Committee readies for pier celebration

Planning for the May 13-14 Anna Maria City Pier Centennial Celebration is on schedule, with the pier committee now meeting twice monthly until the event.

After hearing reports of the planned activities at the committee’s Feb. 14 meeting, committee chair Sissy Quinn said the work required “can be mind-boggling at times, but we are going to have a great event.”

The activities begin at 6 p.m. May 13 with an Anna Maria Island Privateers parade from CrossePointe Fellowship up Gulf Drive, then along Pine Avenue to the pier at Bay Boulevard.

Caryn Hodge, who is organizing the inaugural Anna Maria Food and Cultural Festival on Pine Avenue May 14 from 11 a.m. to 4 p.m., said 25 food vendors have signed up, and there could be more within the next few weeks. The maximum for the food festival is 30, she noted.

Ed Chiles, owner of the Sandbar, BeachHouse and Mar Vista restaurants, is underwriting the cost of the food festival, which he said he hopes will become an annual event.

Hodge also presented a draft plan for setting up Pine Avenue for the festival.

The plan shows where food vendors, artists, entertainers, ticket booths, first-aid stations, information stalls and a beer garden would be located. A VIP tent will be adjacent to the beer garden, which is planned for the northwest corner of the Pine Avenue-Bay Boulevard intersection.

Hodge said about 15 wine distributors will be paired with food vendors.

“It’s only a draft,” Hodge said, “but it gives us something to work with.”

Local artists also will be along Pine Avenue, displaying and selling their works. Actors in period costume will perform skits at different Pine Avenue intersections.

A space for children’s activities under the direction of the Anna Maria Island Community Center is planned and artwork from students at Anna Maria Elementary School will be displayed.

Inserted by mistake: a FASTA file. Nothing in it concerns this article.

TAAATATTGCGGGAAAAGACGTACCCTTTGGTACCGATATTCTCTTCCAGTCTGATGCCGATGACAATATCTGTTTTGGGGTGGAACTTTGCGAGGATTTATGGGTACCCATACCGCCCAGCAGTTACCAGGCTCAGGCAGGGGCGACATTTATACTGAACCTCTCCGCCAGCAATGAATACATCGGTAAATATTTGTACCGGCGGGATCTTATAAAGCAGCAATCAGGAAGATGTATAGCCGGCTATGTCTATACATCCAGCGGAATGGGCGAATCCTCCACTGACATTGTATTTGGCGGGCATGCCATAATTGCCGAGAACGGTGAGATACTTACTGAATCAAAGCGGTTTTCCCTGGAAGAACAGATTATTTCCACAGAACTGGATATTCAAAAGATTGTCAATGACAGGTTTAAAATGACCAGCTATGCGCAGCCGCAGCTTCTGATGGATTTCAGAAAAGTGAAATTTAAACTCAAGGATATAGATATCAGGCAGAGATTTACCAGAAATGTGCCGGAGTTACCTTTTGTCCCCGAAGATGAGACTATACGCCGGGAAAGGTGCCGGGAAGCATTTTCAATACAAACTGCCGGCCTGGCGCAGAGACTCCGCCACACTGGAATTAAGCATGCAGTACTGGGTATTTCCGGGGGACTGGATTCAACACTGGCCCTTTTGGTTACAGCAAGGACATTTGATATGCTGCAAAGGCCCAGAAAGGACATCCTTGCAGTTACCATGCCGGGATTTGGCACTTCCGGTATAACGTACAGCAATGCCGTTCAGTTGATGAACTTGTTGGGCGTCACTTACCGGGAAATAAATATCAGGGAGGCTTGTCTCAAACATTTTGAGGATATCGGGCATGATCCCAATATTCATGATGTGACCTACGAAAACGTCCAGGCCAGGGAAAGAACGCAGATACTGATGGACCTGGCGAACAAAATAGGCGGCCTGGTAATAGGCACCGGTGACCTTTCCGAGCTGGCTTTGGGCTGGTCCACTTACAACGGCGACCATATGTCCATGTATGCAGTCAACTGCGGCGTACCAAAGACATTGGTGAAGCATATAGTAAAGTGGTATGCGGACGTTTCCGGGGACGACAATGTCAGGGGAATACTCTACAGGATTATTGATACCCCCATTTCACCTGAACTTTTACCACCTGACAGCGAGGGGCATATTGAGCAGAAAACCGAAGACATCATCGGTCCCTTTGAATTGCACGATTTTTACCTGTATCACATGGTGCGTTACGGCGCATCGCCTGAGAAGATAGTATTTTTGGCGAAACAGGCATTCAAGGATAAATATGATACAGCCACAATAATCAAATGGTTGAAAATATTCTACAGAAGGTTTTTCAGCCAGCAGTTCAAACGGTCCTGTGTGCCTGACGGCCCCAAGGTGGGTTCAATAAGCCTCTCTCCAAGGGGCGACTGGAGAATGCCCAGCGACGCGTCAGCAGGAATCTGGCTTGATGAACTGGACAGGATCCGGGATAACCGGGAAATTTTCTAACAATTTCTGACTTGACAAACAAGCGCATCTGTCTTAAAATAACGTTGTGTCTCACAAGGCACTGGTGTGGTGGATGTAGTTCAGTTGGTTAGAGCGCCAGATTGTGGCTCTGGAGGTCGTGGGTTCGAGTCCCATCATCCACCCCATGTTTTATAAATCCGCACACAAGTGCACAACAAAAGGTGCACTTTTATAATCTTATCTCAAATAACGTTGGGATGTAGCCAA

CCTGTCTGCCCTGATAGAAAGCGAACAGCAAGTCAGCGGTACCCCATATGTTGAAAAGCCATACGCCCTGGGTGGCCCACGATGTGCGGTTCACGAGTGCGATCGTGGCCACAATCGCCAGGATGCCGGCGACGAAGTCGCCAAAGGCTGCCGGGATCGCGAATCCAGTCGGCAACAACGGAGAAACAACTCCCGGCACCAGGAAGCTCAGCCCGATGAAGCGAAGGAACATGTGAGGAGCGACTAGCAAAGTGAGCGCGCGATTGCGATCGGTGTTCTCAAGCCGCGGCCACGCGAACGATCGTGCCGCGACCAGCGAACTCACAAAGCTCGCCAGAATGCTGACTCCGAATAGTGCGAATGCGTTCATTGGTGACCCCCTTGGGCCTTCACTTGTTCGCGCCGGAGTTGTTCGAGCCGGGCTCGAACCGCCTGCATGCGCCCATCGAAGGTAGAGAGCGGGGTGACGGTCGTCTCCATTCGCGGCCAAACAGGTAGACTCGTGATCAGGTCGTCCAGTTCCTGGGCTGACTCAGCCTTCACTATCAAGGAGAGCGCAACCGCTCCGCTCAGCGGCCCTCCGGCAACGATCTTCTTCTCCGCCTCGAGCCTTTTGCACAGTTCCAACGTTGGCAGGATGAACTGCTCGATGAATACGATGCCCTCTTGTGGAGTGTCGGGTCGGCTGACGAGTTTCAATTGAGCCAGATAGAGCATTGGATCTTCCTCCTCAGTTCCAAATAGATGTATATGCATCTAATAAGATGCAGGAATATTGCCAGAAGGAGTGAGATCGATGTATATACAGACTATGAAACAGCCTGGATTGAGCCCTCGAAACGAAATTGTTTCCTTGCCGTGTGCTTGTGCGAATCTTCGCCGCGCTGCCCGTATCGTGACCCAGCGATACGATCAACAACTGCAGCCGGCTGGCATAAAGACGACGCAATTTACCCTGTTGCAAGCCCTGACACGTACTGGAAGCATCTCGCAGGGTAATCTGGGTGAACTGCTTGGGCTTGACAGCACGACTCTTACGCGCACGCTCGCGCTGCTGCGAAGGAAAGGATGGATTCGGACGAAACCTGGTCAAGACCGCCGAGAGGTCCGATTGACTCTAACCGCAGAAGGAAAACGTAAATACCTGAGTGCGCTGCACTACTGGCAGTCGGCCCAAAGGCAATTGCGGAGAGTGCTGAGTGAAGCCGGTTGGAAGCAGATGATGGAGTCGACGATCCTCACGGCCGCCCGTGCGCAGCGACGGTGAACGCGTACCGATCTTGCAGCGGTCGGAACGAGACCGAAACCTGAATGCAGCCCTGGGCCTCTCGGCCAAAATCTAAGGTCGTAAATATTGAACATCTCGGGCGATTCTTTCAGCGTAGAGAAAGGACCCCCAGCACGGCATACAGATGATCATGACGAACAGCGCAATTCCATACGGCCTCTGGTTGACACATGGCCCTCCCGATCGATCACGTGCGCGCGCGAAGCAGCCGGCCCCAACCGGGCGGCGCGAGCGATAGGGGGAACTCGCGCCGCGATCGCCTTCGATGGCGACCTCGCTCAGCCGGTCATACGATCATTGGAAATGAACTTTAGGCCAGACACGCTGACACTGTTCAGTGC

Hodge and Sandy Mattick head up the advertising and marketing campaign, and will soon have flyers at many Island locations announcing the centennial celebration.

Mattick also has a website planned — — that will be linked to the Anna Maria Island Chamber of Commerce and Islander newspaper website. She plans to contact other outlets to propose a link to the centennial on their websites.

Hodge said advertising for the food event will be regional. Ads will be placed in Florida magazines, newspapers and on websites.

“We are advertising for the food event, but including everything taking place” for the celebration, Hodge said.

She reassured Quinn that Chiles cover those advertising costs.

Hodge also requested more volunteers to help with ticket sales and comfort stations, and that owners of golf carts volunteer their services for the centennial.

Proceeds from the food festival will be donated to Island charities after expenses are met.

Islander publisher Bonner Joy reported that the first round of engraved planks sold by the newspaper in partnership with the pier were installed at the pier and the second 100 are with the engraver.

A VIP party and $10,000 fireworks show sponsored by The Islander and the City Pier Restaurant is scheduled after sunset May 14 to end the celebration is to be funded by the plank sales.

After hearing all the reports, Quinn said the next few months are going to be busy for the committee and volunteers.

“Now, it’s time to put the pedal to the medal and meet every two weeks,” she said.

Members and volunteers agreed.

The next committee meeting is scheduled for 3 p.m. Feb. 28 at Anna Maria City Hall, 10005 Gulf Drive.

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